However, ‘tunnel vision’ creates risks in situations that are not foreseen by the rules one is following. Even if one follows traffic rules flawlessly, one may end up in traffic accidents — perhaps even fatal ones.
The trade‐off between following rules and exercising care extends to other areas of social and economic life. The financial industry is one of the most heavily regulated sectors of the economy. It is difficult to imagine how large financial institutions would systematically get away with ignoring or violating rules — such as the ones on capital adequacy.
Yet, banks do go bust — even if they follow the rules and even if they had previously performed well on official ‘stress tests’. Could it be that, in finance just as in traffic, the reliance on explicit rules is a substitute for exercising care? If that is effectively the case, then it is a plausible that the reliance on explicit rules has crowded out the exercise of care below the optimal level. After all, there is evidence that financial institutions that did exercise care prior to the 2008 crisis — eg by steering away from financial instruments that they did not fully understand — weathered the crisis relatively well.
If it is indeed the case that more care and fewer rules are desirable in the financial industry, how can we make such change happen? In car traffic, avoiding accidents is in everyone’s best interest. By creating a ‘shared space’, the potential for collisions grows, paradoxically incentivizing everyone to exercise more care. Alas, the same principle does not translate easily into financial world, because — as we have seen both in Europe and in the United States — financial institutions are able to impose their losses on the rest of the society.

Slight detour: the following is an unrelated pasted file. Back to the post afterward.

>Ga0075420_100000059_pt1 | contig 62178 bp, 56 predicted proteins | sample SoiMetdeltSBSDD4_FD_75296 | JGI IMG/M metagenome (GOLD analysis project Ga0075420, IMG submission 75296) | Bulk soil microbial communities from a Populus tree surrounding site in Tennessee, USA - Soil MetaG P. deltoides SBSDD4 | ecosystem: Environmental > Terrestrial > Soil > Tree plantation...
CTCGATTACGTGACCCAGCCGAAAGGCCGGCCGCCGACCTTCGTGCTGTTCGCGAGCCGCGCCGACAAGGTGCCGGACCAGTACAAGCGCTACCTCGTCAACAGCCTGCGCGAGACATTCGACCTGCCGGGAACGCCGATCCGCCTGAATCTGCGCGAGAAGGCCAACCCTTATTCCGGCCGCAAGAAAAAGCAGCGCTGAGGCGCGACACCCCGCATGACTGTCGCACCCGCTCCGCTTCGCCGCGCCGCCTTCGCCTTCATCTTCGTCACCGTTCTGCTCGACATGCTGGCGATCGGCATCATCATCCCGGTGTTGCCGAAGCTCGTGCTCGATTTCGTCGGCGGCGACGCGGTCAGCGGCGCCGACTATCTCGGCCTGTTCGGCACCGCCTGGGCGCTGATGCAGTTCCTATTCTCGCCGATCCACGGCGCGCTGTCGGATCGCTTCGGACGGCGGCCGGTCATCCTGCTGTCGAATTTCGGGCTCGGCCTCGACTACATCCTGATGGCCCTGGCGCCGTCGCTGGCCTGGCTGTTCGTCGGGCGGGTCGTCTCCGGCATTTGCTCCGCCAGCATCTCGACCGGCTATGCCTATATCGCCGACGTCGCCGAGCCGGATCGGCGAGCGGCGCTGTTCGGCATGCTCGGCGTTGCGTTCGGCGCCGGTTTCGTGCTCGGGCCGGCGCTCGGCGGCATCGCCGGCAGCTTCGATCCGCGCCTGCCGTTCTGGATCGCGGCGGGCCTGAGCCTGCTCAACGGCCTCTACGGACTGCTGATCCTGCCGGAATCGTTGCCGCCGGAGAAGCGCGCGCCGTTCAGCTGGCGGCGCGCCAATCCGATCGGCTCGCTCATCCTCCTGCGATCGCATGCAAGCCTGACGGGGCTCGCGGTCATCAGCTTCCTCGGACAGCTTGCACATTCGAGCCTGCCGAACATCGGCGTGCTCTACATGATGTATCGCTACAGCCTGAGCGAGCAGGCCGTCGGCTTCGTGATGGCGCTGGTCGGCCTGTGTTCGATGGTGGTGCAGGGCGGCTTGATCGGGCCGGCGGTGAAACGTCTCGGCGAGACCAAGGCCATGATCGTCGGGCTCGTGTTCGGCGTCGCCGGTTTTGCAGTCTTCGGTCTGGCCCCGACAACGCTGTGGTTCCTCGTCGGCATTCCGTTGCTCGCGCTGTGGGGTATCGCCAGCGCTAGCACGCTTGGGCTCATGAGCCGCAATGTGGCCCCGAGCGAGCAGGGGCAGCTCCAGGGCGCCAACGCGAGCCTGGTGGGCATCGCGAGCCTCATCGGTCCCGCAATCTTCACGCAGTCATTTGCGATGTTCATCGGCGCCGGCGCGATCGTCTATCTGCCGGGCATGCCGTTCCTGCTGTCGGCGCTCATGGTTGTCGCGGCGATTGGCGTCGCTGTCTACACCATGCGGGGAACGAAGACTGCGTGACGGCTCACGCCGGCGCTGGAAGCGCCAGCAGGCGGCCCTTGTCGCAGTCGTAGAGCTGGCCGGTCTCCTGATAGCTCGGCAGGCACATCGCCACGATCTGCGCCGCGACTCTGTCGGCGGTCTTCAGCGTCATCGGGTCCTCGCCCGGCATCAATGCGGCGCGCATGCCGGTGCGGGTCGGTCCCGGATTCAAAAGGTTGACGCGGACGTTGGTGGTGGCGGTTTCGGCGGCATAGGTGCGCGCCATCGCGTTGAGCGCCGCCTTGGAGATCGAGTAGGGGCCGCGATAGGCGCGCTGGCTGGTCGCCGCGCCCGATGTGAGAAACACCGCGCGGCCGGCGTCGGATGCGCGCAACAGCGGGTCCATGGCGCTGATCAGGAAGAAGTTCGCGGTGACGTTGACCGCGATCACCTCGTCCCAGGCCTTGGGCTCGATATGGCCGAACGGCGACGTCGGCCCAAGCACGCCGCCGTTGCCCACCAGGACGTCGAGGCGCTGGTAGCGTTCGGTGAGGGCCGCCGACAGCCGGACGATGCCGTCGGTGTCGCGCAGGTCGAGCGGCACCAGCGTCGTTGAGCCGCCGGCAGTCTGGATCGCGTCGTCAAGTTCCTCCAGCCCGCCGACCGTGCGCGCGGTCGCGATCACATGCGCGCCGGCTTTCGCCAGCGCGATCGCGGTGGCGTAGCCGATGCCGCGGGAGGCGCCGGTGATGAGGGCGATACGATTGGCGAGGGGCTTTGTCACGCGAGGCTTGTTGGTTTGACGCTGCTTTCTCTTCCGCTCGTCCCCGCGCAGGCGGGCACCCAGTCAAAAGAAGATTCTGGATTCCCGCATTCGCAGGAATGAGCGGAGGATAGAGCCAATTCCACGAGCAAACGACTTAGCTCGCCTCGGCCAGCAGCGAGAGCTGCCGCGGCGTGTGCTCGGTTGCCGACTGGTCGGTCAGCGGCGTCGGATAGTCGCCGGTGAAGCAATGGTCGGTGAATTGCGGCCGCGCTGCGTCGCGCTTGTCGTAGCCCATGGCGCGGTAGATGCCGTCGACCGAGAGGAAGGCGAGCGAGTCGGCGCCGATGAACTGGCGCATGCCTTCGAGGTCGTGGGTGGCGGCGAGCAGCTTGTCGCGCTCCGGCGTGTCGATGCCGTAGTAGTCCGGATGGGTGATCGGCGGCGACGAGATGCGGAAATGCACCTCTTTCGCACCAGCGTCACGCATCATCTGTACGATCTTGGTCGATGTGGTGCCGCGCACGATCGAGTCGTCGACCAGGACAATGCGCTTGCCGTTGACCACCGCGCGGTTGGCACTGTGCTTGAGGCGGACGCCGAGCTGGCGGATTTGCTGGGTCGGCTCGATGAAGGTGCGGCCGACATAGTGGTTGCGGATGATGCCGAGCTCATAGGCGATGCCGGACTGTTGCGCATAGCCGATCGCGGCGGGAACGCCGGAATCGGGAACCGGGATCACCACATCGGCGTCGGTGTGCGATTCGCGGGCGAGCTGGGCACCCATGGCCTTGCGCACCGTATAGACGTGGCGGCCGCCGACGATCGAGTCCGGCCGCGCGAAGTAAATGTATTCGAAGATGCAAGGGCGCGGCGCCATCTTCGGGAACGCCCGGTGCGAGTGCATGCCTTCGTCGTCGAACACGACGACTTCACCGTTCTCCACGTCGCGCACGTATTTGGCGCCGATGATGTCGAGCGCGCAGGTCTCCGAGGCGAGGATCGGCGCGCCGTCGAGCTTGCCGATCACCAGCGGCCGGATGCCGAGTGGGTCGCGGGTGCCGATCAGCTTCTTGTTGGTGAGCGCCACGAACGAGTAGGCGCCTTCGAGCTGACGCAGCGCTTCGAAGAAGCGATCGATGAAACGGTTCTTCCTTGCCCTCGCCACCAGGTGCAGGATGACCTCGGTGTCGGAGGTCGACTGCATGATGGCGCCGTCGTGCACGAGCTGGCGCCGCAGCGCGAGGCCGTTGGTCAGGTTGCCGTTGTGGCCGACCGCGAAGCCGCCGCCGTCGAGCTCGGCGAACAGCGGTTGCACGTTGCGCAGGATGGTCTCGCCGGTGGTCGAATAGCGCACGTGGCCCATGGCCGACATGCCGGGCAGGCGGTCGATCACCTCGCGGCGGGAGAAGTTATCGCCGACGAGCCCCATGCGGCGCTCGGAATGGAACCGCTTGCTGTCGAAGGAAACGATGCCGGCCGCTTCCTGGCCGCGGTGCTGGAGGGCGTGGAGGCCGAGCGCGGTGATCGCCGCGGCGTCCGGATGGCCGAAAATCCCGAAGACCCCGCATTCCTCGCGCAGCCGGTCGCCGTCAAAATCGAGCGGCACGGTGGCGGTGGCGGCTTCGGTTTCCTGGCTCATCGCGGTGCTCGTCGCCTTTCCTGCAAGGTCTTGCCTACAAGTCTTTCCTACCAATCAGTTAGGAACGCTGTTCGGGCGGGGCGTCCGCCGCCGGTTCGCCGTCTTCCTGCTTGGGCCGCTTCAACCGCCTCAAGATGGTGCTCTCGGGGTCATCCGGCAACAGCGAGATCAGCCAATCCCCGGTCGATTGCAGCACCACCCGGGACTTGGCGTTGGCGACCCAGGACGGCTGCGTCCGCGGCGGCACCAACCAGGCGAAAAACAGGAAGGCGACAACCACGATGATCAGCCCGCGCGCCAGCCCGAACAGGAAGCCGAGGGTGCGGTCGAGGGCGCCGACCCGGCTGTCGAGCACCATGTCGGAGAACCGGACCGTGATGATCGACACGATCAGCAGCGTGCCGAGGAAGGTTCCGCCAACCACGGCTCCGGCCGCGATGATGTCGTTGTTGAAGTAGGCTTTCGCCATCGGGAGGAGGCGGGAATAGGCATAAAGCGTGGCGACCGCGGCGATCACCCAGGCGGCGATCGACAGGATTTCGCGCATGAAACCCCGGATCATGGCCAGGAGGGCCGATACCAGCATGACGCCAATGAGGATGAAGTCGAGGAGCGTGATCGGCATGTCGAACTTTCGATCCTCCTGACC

Although the notion of “too big to fail” is not going anywhere anytime soon, there may be some space for encouraging the exercise of care and prudential judgment, instead of simple reliance on explicit rules. The recent example of Cyprus, where large creditors were forced to bear the losses of bank restructuring, sets a hopeful precedent for the future.
If private involvement in resolving bank failures is reintroduced — limiting the ability of banks to impose their losses on others — higher levels of care are could be incentivised by returning to a system in which financial institutions can set their own levels of capital, based on their own assessment of risk — similar to the situation prior to the rise of prudential regulation. When things go wrong, instead of having recourse to public funds, banks and their uninsured creditors should be urged to resolve their troubles locally.
The Baltics are a case in point. During the crisis, in Latvia, the share of bad loans increased from just 2.1 per cent in June 2008 to 14.5 per cent in September 2009. In response, the government partially recapitalised the banks. But, more importantly, Latvia — alongside with other Baltic governments — changed the tax code to encourage write‐offs of non‐performing loans and other mechanisms for decentralised resolution of bad debt.
A by‐product of the ‘shared space’ in Poynton is that people have started to be nicer to each other, because they are forced to engage in personal interaction. Suddenly, drivers and pedestrians make eye contact, and there are waves of thanks and other small acts politeness that one did not see previously at the heavily regulated junction. Conversely, it might not be a stretch to imagine that improve the reviled reputation of bankers one will have to address their ‘tunnel vision’ and the heavy regulatory oversight of the industry.